Recollections by Richard Bleil
Today (as I write this blog), the NPR reported that one of the officers fabricated a line in the request for a no-knock warrant that led to Breonna Taylor’s shooting death. The warrant covered two locations in the search for her friend who had been found at the first location before executing the warrant at Breonna’s home. On breaking down the door, her boyfriend fired a gun hitting one of the officers before they announced themselves (as I would have done as well). They returned fire, hitting her boyfriend and killing her. It was a tragedy that resulted in an examination of the use and tactics of no-knock warrants and well-deserved criticism of the general police agencies nationwide and fueling the BLM protests across America. This same former officer, who appears to be cooperating with the “Justice” Department, is also implicated in an attempted cover-up with another officer when news and criticism of the tragedy began spreading onto the national stage.
The obvious question in my mind, the one that has been left out of the NPR article (and likely will never be exposed) is the reason for the fabrication in the first place. Was it a personal vendetta of some sort? Or perhaps race based? Or is it possible that the officer was just so certain of his belief that there has been a crime?
This is a dangerous conviction. If it cannot be proven, or sufficient evidence to support reasonable cause, the desire to just get them has led many in law enforcement to illegal acts. As I was writing the forensic science program for my university (a true gem of a program with a lot of interest in the forensic field that was misunderstood and cut by the administration), I went to a forensic science retreat put on by one of the state’s forensic science labs. It was a great week-long program which led to my concept of a forensic science “show” that we used to put on at the university every summer until my dean decided to give control of the program to her friend. At the end of the week, we took a trip to tour another forensic science lab in an adjourning state. Unfortunately, they were mid-crisis by the time I had arrived.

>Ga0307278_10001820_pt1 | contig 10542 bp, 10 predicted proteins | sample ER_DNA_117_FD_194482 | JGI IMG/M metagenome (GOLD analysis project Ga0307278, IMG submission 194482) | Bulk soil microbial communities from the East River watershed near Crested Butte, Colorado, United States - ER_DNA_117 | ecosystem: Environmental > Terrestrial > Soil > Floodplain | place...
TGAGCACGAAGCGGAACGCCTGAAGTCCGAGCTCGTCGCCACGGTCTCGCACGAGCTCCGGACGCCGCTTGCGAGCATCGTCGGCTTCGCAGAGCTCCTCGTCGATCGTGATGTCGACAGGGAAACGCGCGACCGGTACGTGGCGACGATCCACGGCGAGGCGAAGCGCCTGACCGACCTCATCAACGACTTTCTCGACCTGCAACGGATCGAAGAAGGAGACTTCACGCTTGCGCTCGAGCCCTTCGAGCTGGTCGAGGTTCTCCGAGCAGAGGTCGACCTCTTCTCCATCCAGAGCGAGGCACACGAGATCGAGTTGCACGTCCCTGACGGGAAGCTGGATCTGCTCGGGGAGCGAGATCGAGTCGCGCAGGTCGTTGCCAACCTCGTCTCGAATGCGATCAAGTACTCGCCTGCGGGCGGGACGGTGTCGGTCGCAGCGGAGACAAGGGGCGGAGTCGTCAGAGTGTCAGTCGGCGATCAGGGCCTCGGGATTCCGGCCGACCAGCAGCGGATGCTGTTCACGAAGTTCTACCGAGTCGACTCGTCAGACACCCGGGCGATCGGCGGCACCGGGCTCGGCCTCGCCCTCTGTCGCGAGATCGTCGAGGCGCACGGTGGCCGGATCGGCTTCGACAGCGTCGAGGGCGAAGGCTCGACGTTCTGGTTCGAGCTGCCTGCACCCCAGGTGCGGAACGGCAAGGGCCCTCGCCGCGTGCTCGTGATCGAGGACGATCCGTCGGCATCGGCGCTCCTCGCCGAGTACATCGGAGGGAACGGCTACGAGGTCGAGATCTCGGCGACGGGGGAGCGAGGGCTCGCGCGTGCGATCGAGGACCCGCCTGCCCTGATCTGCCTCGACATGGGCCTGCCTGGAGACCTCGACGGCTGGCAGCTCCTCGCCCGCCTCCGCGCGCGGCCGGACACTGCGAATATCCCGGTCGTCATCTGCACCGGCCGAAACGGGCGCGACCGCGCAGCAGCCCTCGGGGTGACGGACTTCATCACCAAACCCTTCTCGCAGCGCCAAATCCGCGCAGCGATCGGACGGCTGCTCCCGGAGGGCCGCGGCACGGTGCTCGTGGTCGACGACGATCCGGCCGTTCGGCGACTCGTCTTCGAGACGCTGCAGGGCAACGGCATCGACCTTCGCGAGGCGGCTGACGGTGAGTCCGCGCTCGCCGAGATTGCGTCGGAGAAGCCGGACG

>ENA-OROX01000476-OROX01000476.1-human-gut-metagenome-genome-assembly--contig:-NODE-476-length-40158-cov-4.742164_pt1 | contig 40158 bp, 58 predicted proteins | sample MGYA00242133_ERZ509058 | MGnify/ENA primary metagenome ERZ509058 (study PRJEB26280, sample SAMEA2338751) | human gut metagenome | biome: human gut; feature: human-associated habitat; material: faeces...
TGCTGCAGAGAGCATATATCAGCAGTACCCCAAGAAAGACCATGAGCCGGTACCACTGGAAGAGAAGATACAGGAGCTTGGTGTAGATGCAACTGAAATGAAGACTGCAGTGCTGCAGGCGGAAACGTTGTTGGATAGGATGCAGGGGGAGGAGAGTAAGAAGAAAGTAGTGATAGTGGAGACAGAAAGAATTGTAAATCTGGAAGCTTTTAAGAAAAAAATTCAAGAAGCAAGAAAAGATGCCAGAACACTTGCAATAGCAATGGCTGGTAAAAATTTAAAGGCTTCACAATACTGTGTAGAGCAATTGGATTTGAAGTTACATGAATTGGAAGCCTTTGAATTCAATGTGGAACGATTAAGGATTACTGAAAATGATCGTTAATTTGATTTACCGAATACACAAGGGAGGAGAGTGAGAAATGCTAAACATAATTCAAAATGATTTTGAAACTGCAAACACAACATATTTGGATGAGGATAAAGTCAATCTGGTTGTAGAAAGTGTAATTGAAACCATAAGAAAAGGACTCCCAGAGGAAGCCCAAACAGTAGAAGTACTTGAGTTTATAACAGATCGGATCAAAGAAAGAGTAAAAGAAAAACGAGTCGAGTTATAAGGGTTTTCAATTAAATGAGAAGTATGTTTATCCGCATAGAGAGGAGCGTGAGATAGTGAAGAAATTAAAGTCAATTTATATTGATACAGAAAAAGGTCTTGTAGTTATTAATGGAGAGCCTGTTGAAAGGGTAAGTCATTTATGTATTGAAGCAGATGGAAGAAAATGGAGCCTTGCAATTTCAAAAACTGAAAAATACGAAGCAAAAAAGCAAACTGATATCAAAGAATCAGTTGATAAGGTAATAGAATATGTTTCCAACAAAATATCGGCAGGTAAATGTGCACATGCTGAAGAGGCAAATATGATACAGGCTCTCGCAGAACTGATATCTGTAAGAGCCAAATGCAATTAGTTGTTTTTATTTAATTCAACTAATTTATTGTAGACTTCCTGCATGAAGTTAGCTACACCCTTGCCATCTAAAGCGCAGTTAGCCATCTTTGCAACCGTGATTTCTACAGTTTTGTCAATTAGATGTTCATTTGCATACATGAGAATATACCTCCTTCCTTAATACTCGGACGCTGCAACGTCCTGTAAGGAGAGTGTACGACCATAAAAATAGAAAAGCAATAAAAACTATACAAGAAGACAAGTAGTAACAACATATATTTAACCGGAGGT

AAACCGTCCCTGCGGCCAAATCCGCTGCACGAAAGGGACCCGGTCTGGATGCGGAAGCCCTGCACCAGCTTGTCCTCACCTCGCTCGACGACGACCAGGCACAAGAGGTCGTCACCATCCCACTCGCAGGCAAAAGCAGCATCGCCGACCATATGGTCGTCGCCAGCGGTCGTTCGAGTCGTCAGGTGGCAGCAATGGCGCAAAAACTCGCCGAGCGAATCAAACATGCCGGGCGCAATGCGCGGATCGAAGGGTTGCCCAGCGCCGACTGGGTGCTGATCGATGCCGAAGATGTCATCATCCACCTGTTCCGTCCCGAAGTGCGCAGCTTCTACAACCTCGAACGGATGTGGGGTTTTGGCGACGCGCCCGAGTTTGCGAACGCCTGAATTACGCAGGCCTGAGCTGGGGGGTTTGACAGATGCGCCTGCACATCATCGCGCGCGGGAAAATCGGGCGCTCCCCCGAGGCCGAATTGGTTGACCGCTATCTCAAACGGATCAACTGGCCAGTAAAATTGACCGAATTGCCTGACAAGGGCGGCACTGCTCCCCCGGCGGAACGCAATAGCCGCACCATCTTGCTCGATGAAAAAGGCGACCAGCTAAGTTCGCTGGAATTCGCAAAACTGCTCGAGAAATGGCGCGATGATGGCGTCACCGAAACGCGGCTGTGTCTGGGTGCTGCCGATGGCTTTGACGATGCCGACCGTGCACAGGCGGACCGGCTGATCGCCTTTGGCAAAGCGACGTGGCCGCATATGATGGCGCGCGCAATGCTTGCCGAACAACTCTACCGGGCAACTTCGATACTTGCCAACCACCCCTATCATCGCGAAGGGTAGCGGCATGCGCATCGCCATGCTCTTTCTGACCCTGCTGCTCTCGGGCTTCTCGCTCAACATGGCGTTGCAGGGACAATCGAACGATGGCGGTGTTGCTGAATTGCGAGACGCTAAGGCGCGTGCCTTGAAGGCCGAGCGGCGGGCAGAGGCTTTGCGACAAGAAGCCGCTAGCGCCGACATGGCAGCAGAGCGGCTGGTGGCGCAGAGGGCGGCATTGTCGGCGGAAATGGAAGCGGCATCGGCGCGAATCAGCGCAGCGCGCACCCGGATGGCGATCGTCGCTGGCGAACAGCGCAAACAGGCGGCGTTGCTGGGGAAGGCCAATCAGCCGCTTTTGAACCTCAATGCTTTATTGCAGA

There had been an abduction and murder. The police took the suspect vehicle and it had been sitting in the forensic bay for days as forensic scientists scoured it, inch by inch, for any proof that the victim had been in it. They searched for blood, hair, fingernail pieces, skin; anything they could find, but to no avail. They had the victim’s hair, blood and other tissues ready to match up with anything they found, but without this proof, it was unlikely they could convict this man. The director of the lab was certain that this man was guilty, and he was particularly disturbed by the gruesome nature of what had happened. The mistake the director made was becoming emotionally involved with the case.
The day before our arrival, the car in the crime was scheduled to be removed, and returned to the suspect. That day, uncharacteristically for him, the director arrived at the lab very early before anybody else. When people began arriving to work, he informed them that he had found a tiny droplet of blood on the wall of the space for the glove box, very small, and in a very obscure location where clearly it could have been missed. But it wasn’t missed, because it wasn’t there prior to his arrival. He was so desperate to take the suspect off of the streets that he placed the droplet in the car to be discovered.
Is this what happened in the Breonna case? I’ve written about the Breonna incident before (at least I think I did, but I can’t seem to find the blog). I understand the need to sometimes “surprise” suspects so they don’t have time to flee, but I don’t understand why the second warrant was executed when they found what they were seeking in the first. But now to discover that the reason presented to the judge had been falsified makes it all so much worse. As the director of my own forensic lab, I used to remind my people that we are not in the race. It’s not our job to support the defense or the prosecuting attorneys, but simply to examine the evidence provided and report the findings. When you’re emotionally involved, you’re far more likely to do something stupid like lying to a judge.